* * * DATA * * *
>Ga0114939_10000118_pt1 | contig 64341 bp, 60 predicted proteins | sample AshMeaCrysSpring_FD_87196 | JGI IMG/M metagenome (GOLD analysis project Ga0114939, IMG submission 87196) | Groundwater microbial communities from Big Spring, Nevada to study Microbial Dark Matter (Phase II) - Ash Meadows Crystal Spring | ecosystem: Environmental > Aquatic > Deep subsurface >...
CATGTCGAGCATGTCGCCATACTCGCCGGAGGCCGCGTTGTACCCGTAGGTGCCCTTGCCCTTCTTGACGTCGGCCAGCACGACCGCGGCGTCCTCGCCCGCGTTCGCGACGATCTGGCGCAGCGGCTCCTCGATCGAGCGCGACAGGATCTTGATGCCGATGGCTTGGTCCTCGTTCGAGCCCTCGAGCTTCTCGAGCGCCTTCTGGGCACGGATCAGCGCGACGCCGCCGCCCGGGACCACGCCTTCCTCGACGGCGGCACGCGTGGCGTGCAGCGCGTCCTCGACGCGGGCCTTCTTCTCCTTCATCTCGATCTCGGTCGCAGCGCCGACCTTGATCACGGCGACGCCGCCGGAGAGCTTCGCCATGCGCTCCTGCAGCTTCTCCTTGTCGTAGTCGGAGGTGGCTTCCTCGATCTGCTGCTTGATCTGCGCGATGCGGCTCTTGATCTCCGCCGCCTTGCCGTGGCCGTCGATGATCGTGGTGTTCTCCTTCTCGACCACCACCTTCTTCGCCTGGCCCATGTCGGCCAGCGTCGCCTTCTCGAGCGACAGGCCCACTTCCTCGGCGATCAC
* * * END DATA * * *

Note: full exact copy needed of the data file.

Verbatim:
>Ga0114939_10000118_pt1 | contig 64341 bp, 60 predicted proteins | sample AshMeaCrysSpring_FD_87196 | JGI IMG/M metagenome (GOLD analysis project Ga0114939, IMG submission 87196) | Groundwater microbial communities from Big Spring, Nevada to study Microbial Dark Matter (Phase II) - Ash Meadows Crystal Spring | ecosystem: Environmental > Aquatic > Deep subsurface >...
CATGTCGAGCATGTCGCCATACTCGCCGGAGGCCGCGTTGTACCCGTAGGTGCCCTTGCCCTTCTTGACGTCGGCCAGCACGACCGCGGCGTCCTCGCCCGCGTTCGCGACGATCTGGCGCAGCGGCTCCTCGATCGAGCGCGACAGGATCTTGATGCCGATGGCTTGGTCCTCGTTCGAGCCCTCGAGCTTCTCGAGCGCCTTCTGGGCACGGATCAGCGCGACGCCGCCGCCCGGGACCACGCCTTCCTCGACGGCGGCACGCGTGGCGTGCAGCGCGTCCTCGACGCGGGCCTTCTTCTCCTTCATCTCGATCTCGGTCGCAGCGCCGACCTTGATCACGGCGACGCCGCCGGAGAGCTTCGCCATGCGCTCCTGCAGCTTCTCCTTGTCGTAGTCGGAGGTGGCTTCCTCGATCTGCTGCTTGATCTGCGCGATGCGGCTCTTGATCTCCGCCGCCTTGCCGTGGCCGTCGATGATCGTGGTGTTCTCCTTCTCGACCACCACCTTCTTCGCCTGGCCCATGTCGGCCAGCGTCGCCTTCTCGAGCGACAGGCCCACTTCCTCGGCGATCAC